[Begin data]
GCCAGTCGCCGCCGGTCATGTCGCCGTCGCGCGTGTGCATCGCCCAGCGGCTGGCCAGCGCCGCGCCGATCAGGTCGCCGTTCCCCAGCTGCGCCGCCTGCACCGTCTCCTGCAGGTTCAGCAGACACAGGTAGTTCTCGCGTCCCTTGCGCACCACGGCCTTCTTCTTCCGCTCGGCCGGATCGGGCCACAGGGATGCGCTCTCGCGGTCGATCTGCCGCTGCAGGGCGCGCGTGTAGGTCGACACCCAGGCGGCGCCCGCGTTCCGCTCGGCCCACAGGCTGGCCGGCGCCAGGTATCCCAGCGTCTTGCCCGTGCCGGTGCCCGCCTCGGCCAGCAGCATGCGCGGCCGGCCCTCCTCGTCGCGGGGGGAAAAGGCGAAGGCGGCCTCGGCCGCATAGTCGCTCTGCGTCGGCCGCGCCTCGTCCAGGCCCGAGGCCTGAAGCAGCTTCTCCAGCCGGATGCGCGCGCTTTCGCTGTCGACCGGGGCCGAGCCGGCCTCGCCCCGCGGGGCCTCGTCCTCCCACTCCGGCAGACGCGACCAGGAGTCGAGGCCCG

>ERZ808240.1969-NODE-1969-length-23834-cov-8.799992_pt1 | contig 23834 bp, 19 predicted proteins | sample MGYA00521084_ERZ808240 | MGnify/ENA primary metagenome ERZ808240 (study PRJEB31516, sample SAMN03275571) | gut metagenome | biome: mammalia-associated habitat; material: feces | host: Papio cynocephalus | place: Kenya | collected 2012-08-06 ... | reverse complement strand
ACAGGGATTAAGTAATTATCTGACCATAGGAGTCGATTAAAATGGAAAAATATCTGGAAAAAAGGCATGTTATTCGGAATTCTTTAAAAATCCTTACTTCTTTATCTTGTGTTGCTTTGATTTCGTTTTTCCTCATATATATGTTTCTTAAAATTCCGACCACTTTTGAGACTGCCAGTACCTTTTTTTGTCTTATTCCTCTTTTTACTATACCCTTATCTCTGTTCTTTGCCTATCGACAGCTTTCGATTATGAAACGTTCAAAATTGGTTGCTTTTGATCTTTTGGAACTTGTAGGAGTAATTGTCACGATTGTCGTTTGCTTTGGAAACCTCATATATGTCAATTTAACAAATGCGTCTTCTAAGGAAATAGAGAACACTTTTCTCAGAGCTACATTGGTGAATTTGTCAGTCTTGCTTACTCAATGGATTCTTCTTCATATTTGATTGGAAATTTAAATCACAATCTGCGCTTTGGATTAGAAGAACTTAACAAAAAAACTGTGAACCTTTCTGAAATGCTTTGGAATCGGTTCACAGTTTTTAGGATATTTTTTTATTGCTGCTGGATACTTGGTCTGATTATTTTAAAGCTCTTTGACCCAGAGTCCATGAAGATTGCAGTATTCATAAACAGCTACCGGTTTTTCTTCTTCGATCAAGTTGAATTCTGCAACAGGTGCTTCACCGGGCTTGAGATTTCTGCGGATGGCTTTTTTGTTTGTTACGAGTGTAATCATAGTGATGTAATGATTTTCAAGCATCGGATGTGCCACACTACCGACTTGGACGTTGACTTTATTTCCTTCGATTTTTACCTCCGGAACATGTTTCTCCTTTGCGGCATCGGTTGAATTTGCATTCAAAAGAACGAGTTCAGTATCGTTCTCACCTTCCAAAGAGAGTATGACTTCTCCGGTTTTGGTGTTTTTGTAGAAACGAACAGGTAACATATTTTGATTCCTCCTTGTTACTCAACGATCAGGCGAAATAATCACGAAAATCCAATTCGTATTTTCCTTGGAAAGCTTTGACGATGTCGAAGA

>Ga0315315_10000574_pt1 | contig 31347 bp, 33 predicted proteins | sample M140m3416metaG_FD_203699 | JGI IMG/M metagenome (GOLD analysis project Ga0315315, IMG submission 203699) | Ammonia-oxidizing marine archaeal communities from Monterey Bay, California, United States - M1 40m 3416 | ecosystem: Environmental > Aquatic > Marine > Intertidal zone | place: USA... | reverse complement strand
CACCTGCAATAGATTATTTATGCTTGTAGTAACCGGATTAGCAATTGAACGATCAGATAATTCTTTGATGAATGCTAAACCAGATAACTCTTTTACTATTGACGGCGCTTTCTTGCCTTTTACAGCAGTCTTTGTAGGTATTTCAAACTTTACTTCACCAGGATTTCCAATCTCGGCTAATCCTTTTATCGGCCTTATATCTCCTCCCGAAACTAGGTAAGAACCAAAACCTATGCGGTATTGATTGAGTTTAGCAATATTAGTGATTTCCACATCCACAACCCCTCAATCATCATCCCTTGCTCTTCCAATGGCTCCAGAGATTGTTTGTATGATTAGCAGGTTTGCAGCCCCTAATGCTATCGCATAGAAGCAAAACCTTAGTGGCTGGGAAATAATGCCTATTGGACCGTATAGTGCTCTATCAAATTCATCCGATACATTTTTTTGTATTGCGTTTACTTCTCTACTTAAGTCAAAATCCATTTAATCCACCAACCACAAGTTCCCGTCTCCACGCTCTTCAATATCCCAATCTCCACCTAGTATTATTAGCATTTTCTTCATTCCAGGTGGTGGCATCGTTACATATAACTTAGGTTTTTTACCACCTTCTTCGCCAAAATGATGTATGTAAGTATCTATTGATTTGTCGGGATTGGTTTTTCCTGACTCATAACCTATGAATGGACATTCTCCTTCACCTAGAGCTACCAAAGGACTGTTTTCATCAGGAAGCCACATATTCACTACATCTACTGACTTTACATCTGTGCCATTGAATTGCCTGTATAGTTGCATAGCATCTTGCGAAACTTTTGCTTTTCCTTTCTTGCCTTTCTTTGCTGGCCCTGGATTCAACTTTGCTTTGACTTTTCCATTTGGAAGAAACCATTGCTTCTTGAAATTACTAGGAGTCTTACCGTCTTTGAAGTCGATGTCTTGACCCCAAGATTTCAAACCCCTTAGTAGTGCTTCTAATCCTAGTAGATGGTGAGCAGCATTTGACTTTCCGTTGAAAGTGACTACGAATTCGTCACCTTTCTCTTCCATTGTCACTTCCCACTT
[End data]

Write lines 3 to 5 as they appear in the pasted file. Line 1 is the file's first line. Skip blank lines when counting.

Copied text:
ACAGGGATTAAGTAATTATCTGACCATAGGAGTCGATTAAAATGGAAAAATATCTGGAAAAAAGGCATGTTATTCGGAATTCTTTAAAAATCCTTACTTCTTTATCTTGTGTTGCTTTGATTTCGTTTTTCCTCATATATATGTTTCTTAAAATTCCGACCACTTTTGAGACTGCCAGTACCTTTTTTTGTCTTATTCCTCTTTTTACTATACCCTTATCTCTGTTCTTTGCCTATCGACAGCTTTCGATTATGAAACGTTCAAAATTGGTTGCTTTTGATCTTTTGGAACTTGTAGGAGTAATTGTCACGATTGTCGTTTGCTTTGGAAACCTCATATATGTCAATTTAACAAATGCGTCTTCTAAGGAAATAGAGAACACTTTTCTCAGAGCTACATTGGTGAATTTGTCAGTCTTGCTTACTCAATGGATTCTTCTTCATATTTGATTGGAAATTTAAATCACAATCTGCGCTTTGGATTAGAAGAACTTAACAAAAAAACTGTGAACCTTTCTGAAATGCTTTGGAATCGGTTCACAGTTTTTAGGATATTTTTTTATTGCTGCTGGATACTTGGTCTGATTATTTTAAAGCTCTTTGACCCAGAGTCCATGAAGATTGCAGTATTCATAAACAGCTACCGGTTTTTCTTCTTCGATCAAGTTGAATTCTGCAACAGGTGCTTCACCGGGCTTGAGATTTCTGCGGATGGCTTTTTTGTTTGTTACGAGTGTAATCATAGTGATGTAATGATTTTCAAGCATCGGATGTGCCACACTACCGACTTGGACGTTGACTTTATTTCCTTCGATTTTTACCTCCGGAACATGTTTCTCCTTTGCGGCATCGGTTGAATTTGCATTCAAAAGAACGAGTTCAGTATCGTTCTCACCTTCCAAAGAGAGTATGACTTCTCCGGTTTTGGTGTTTTTGTAGAAACGAACAGGTAACATATTTTGATTCCTCCTTGTTACTCAACGATCAGGCGAAATAATCACGAAAATCCAATTCGTATTTTCCTTGGAAAGCTTTGACGATGTCGAAGA

>Ga0315315_10000574_pt1 | contig 31347 bp, 33 predicted proteins | sample M140m3416metaG_FD_203699 | JGI IMG/M metagenome (GOLD analysis project Ga0315315, IMG submission 203699) | Ammonia-oxidizing marine archaeal communities from Monterey Bay, California, United States - M1 40m 3416 | ecosystem: Environmental > Aquatic > Marine > Intertidal zone | place: USA... | reverse complement strand
CACCTGCAATAGATTATTTATGCTTGTAGTAACCGGATTAGCAATTGAACGATCAGATAATTCTTTGATGAATGCTAAACCAGATAACTCTTTTACTATTGACGGCGCTTTCTTGCCTTTTACAGCAGTCTTTGTAGGTATTTCAAACTTTACTTCACCAGGATTTCCAATCTCGGCTAATCCTTTTATCGGCCTTATATCTCCTCCCGAAACTAGGTAAGAACCAAAACCTATGCGGTATTGATTGAGTTTAGCAATATTAGTGATTTCCACATCCACAACCCCTCAATCATCATCCCTTGCTCTTCCAATGGCTCCAGAGATTGTTTGTATGATTAGCAGGTTTGCAGCCCCTAATGCTATCGCATAGAAGCAAAACCTTAGTGGCTGGGAAATAATGCCTATTGGACCGTATAGTGCTCTATCAAATTCATCCGATACATTTTTTTGTATTGCGTTTACTTCTCTACTTAAGTCAAAATCCATTTAATCCACCAACCACAAGTTCCCGTCTCCACGCTCTTCAATATCCCAATCTCCACCTAGTATTATTAGCATTTTCTTCATTCCAGGTGGTGGCATCGTTACATATAACTTAGGTTTTTTACCACCTTCTTCGCCAAAATGATGTATGTAAGTATCTATTGATTTGTCGGGATTGGTTTTTCCTGACTCATAACCTATGAATGGACATTCTCCTTCACCTAGAGCTACCAAAGGACTGTTTTCATCAGGAAGCCACATATTCACTACATCTACTGACTTTACATCTGTGCCATTGAATTGCCTGTATAGTTGCATAGCATCTTGCGAAACTTTTGCTTTTCCTTTCTTGCCTTTCTTTGCTGGCCCTGGATTCAACTTTGCTTTGACTTTTCCATTTGGAAGAAACCATTGCTTCTTGAAATTACTAGGAGTCTTACCGTCTTTGAAGTCGATGTCTTGACCCCAAGATTTCAAACCCCTTAGTAGTGCTTCTAATCCTAGTAGATGGTGAGCAGCATTTGACTTTCCGTTGAAAGTGACTACGAATTCGTCACCTTTCTCTTCCATTGTCACTTCCCACTT